On May 19, I tuned in as many others did to watch President Obama’s speech on the Middle East. In the United States, much of the commentary on the speech has focused on Obama’s controversial call to restart the Arab-Israeli peace process based on the 1967 borders with land swaps. What about in the Arab world? For months, protests have been rocking the region, displacing long-entrenched governments and entrancing the rest of the globe with calls for peaceful transitions to democracy. Noticeably absent from those protests have been the usual anti-America and anti-Israel brick-bats. Based on reactions to Obama’s speech, I wonder if that is about to change.
Whether writing in English or Arabic, in domestic or international media, or from the Middle East or abroad, the main common ground among Arab reactions was that the United States is not doing enough to support the peace process—that is, to support the Palestinians. For example, Fuad Siniora, who was prime minister of Lebanon from 2005 to 2009 and who gave an interview at CFR recently, published an article in the international daily Al-Hayat calling the Arab-Israeli conflict “the fundamental issue” in the region and regretting that Obama’s speech was “something of a disappointment” on this front. Egyptian journalist Salama Ahmad Salama echoed these sentiments, saying in Al-Shorouk that “Washington searches for stability in the region by way of assisting emerging democracies in Egypt, Tunisia, and elsewhere, but true stability will not be achieved without empowering the Palestinians to obtain their legal rights.” As for the Saudi media, an editorial in Al-Riyadh, a main Saudi daily, focused almost exclusively on the Arab-Israeli conflict. The article liberally paraphrased Obama as saying that “‘the Palestinians’ efforts to seize UN recognition of their state will fail’” (Obama’s actual words were “symbolic actions to isolate Israel at the United Nations in September won’t create an independent state”). Though Al-Riyadh vaguely referenced “the radical changes witnessed in the Arab world,” it made no mention of Egypt, Tunisia, or the bulk of Obama’s speech.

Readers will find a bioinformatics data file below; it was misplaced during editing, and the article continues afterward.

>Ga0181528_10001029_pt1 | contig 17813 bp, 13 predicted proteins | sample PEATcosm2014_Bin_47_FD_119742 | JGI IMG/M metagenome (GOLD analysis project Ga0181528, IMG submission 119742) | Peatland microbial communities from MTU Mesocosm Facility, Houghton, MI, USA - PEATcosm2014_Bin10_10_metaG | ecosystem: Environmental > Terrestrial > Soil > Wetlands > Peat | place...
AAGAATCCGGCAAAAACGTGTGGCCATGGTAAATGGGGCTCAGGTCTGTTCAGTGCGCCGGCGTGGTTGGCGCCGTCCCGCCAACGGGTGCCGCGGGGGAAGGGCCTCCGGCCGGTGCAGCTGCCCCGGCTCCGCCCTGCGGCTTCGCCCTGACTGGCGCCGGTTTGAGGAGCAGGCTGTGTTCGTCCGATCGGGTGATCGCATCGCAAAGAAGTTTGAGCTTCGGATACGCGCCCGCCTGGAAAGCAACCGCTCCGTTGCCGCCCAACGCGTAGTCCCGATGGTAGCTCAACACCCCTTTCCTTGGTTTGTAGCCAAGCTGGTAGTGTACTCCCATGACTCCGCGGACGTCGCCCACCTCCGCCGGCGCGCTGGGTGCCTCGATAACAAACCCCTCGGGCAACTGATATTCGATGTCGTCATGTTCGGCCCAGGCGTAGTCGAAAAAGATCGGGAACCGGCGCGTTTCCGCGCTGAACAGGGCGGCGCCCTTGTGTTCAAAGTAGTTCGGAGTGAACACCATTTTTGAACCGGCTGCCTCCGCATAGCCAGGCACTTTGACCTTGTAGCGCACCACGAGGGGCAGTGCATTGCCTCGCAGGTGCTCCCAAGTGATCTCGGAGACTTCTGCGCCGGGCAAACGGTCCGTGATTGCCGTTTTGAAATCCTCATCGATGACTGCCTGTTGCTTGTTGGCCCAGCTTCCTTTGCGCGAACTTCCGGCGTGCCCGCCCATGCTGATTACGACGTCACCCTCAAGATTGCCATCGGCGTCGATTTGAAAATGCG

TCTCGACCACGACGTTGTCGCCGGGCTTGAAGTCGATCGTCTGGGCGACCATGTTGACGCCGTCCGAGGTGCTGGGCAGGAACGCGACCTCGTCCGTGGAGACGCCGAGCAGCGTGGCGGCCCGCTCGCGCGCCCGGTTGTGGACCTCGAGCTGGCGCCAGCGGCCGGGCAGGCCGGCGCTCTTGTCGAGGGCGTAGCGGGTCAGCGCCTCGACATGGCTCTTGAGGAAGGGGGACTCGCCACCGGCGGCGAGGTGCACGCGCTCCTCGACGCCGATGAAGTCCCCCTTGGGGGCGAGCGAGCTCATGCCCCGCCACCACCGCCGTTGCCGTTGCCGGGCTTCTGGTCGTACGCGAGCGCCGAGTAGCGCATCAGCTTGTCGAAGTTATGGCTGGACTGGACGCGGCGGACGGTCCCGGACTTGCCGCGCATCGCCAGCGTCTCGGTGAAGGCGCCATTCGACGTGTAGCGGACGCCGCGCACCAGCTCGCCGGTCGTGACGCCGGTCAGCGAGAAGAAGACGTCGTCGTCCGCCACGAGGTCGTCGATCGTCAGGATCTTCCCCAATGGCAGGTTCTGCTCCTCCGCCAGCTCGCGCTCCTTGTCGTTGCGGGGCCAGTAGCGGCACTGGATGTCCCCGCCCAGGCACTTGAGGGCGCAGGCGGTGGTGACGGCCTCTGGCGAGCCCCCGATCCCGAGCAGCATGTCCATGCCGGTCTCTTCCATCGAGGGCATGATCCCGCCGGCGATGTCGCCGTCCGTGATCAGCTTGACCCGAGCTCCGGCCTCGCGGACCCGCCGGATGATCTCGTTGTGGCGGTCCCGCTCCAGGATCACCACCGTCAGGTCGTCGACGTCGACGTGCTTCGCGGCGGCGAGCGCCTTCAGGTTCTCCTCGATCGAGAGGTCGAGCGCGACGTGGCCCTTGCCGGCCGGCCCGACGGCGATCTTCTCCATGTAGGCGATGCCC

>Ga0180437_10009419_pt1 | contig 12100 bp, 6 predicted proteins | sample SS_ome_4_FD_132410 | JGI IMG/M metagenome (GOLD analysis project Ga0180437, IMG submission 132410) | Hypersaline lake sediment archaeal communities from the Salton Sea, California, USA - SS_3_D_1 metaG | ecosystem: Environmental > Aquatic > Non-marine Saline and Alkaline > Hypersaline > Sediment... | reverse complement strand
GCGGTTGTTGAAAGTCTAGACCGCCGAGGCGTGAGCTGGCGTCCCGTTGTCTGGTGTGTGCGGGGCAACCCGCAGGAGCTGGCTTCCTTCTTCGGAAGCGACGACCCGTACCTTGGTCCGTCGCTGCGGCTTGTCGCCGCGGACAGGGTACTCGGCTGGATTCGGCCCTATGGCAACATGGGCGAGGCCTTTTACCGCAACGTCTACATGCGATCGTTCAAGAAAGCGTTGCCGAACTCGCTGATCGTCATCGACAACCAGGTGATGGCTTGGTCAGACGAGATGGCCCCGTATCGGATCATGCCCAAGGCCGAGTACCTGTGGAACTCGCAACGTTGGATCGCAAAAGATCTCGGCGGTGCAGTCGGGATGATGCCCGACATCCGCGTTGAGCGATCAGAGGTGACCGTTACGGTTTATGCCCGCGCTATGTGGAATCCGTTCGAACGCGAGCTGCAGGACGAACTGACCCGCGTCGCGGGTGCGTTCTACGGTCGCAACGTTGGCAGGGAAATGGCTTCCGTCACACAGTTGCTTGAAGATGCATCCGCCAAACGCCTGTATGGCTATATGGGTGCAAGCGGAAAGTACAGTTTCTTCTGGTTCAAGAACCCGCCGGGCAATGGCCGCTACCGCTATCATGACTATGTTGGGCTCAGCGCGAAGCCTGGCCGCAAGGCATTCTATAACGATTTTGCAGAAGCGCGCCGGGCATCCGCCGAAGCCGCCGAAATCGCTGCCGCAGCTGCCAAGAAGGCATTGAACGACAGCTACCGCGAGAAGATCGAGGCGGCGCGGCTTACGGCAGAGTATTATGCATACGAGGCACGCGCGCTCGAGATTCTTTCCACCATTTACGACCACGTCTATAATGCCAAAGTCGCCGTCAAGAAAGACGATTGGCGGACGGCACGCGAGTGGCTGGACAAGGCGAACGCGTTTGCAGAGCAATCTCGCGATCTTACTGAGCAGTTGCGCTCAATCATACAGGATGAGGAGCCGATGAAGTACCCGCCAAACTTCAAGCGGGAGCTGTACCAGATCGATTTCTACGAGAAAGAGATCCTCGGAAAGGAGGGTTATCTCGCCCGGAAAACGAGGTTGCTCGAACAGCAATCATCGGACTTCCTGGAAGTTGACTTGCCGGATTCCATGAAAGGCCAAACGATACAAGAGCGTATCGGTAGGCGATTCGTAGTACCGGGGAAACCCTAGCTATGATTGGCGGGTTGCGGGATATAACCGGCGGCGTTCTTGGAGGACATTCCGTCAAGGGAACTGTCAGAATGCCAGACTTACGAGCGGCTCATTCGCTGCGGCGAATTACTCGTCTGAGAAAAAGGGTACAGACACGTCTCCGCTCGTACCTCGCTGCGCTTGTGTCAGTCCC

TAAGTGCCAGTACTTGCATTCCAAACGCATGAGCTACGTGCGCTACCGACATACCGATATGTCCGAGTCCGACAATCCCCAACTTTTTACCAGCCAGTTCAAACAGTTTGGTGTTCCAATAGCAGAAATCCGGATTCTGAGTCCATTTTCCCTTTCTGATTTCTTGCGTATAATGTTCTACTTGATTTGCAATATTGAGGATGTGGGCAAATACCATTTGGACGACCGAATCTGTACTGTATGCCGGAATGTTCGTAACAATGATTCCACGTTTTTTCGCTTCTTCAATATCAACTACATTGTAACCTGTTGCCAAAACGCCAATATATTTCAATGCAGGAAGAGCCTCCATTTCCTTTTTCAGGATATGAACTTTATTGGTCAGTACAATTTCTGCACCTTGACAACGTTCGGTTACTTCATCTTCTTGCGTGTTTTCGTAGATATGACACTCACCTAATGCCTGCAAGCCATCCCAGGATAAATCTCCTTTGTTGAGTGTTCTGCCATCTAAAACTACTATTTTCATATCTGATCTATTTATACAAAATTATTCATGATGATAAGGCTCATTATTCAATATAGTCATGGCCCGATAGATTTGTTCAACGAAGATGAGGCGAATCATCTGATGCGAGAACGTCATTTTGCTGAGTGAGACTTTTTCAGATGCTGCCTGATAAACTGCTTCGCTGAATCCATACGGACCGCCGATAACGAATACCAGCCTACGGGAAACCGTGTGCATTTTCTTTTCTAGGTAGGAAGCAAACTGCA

A Pew poll released shortly before Obama’s speech found that his approval across the region has dropped in the last two years. Moreover, people in the region are starting to say they don’t need the United States. A Jordan Times article asserted that “What is clear…is that Washington does not have the necessary political will to use its leverage to bring about peace in this region.” Egyptian journalist Sara Khorshid was even more forceful in her critique of Obama, saying that “for me, and for many Egyptians, [he] has zero credibility.”
The bulk of Obama’s 45-minute speech was devoted to explaining ways in which the United States intends to promote economic development and reform in the region. You might think that given the deep economic challenges facing the Middle East and its widespread problems with unemployment, these parts of the speech would be generating more debate. Instead, attention is focused overwhelmingly on the parts pertaining to the Arab-Israeli conflict. In coming months, expect to see more of this. As the Arab Spring gives way to the harsh realities of building new political and economic systems in Egypt and Tunisia, and counter-revolutions in other countries, the Arab-Israeli conflict will be used, as it long has, to deflect attention from domestic problems. Newly empowered Islamist parties will also seek to exploit the issue for political gain. Since the Arab-Israeli conflict continues to be the prism through which Arabs view U.S. actions, Washington’s attempts to promote economic reform will inevitably be overshadowed by this issue.